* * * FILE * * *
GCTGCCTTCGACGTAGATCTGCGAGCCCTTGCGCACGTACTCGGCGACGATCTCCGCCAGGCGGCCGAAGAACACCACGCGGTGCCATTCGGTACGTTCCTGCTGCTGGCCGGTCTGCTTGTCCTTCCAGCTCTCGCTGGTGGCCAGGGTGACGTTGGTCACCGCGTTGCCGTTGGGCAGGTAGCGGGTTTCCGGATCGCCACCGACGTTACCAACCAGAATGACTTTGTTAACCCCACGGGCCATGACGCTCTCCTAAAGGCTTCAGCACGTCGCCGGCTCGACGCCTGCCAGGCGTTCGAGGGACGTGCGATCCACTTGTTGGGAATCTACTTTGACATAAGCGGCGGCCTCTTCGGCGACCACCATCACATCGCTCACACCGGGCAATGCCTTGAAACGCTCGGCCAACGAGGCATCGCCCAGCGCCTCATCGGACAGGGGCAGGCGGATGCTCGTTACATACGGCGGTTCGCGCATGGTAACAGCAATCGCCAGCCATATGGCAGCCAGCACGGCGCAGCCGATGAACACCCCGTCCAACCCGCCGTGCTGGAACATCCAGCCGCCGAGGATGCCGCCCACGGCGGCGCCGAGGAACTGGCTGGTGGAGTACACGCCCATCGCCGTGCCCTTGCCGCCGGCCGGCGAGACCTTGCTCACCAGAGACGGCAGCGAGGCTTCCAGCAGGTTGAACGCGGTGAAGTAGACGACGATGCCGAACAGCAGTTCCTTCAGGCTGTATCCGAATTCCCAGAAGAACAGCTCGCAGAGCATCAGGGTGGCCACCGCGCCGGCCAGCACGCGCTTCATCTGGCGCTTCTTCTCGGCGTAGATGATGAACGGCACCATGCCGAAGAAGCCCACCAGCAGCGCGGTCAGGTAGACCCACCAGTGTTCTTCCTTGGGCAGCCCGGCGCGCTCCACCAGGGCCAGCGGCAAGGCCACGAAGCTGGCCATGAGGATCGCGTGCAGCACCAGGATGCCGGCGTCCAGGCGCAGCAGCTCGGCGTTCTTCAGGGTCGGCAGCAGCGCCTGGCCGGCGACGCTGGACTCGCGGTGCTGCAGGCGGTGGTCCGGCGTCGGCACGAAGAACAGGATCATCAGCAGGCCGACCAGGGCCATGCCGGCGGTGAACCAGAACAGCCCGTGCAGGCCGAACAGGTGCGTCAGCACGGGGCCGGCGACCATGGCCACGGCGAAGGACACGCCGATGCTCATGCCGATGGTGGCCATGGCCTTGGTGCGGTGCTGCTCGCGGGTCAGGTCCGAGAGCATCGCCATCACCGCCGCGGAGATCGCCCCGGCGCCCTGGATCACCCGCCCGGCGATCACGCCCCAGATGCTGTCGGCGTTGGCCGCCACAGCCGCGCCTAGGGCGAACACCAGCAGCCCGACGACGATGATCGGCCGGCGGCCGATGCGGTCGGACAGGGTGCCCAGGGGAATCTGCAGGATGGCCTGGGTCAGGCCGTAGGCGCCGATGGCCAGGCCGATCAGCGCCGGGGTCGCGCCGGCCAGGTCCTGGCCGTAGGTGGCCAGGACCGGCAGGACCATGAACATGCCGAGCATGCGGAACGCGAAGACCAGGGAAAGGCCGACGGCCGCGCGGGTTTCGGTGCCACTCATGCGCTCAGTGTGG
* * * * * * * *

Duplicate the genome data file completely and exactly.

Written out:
GCTGCCTTCGACGTAGATCTGCGAGCCCTTGCGCACGTACTCGGCGACGATCTCCGCCAGGCGGCCGAAGAACACCACGCGGTGCCATTCGGTACGTTCCTGCTGCTGGCCGGTCTGCTTGTCCTTCCAGCTCTCGCTGGTGGCCAGGGTGACGTTGGTCACCGCGTTGCCGTTGGGCAGGTAGCGGGTTTCCGGATCGCCACCGACGTTACCAACCAGAATGACTTTGTTAACCCCACGGGCCATGACGCTCTCCTAAAGGCTTCAGCACGTCGCCGGCTCGACGCCTGCCAGGCGTTCGAGGGACGTGCGATCCACTTGTTGGGAATCTACTTTGACATAAGCGGCGGCCTCTTCGGCGACCACCATCACATCGCTCACACCGGGCAATGCCTTGAAACGCTCGGCCAACGAGGCATCGCCCAGCGCCTCATCGGACAGGGGCAGGCGGATGCTCGTTACATACGGCGGTTCGCGCATGGTAACAGCAATCGCCAGCCATATGGCAGCCAGCACGGCGCAGCCGATGAACACCCCGTCCAACCCGCCGTGCTGGAACATCCAGCCGCCGAGGATGCCGCCCACGGCGGCGCCGAGGAACTGGCTGGTGGAGTACACGCCCATCGCCGTGCCCTTGCCGCCGGCCGGCGAGACCTTGCTCACCAGAGACGGCAGCGAGGCTTCCAGCAGGTTGAACGCGGTGAAGTAGACGACGATGCCGAACAGCAGTTCCTTCAGGCTGTATCCGAATTCCCAGAAGAACAGCTCGCAGAGCATCAGGGTGGCCACCGCGCCGGCCAGCACGCGCTTCATCTGGCGCTTCTTCTCGGCGTAGATGATGAACGGCACCATGCCGAAGAAGCCCACCAGCAGCGCGGTCAGGTAGACCCACCAGTGTTCTTCCTTGGGCAGCCCGGCGCGCTCCACCAGGGCCAGCGGCAAGGCCACGAAGCTGGCCATGAGGATCGCGTGCAGCACCAGGATGCCGGCGTCCAGGCGCAGCAGCTCGGCGTTCTTCAGGGTCGGCAGCAGCGCCTGGCCGGCGACGCTGGACTCGCGGTGCTGCAGGCGGTGGTCCGGCGTCGGCACGAAGAACAGGATCATCAGCAGGCCGACCAGGGCCATGCCGGCGGTGAACCAGAACAGCCCGTGCAGGCCGAACAGGTGCGTCAGCACGGGGCCGGCGACCATGGCCACGGCGAAGGACACGCCGATGCTCATGCCGATGGTGGCCATGGCCTTGGTGCGGTGCTGCTCGCGGGTCAGGTCCGAGAGCATCGCCATCACCGCCGCGGAGATCGCCCCGGCGCCCTGGATCACCCGCCCGGCGATCACGCCCCAGATGCTGTCGGCGTTGGCCGCCACAGCCGCGCCTAGGGCGAACACCAGCAGCCCGACGACGATGATCGGCCGGCGGCCGATGCGGTCGGACAGGGTGCCCAGGGGAATCTGCAGGATGGCCTGGGTCAGGCCGTAGGCGCCGATGGCCAGGCCGATCAGCGCCGGGGTCGCGCCGGCCAGGTCCTGGCCGTAGGTGGCCAGGACCGGCAGGACCATGAACATGCCGAGCATGCGGAACGCGAAGACCAGGGAAAGGCCGACGGCCGCGCGGGTTTCGGTGCCACTCATGCGCTCAGTGTGG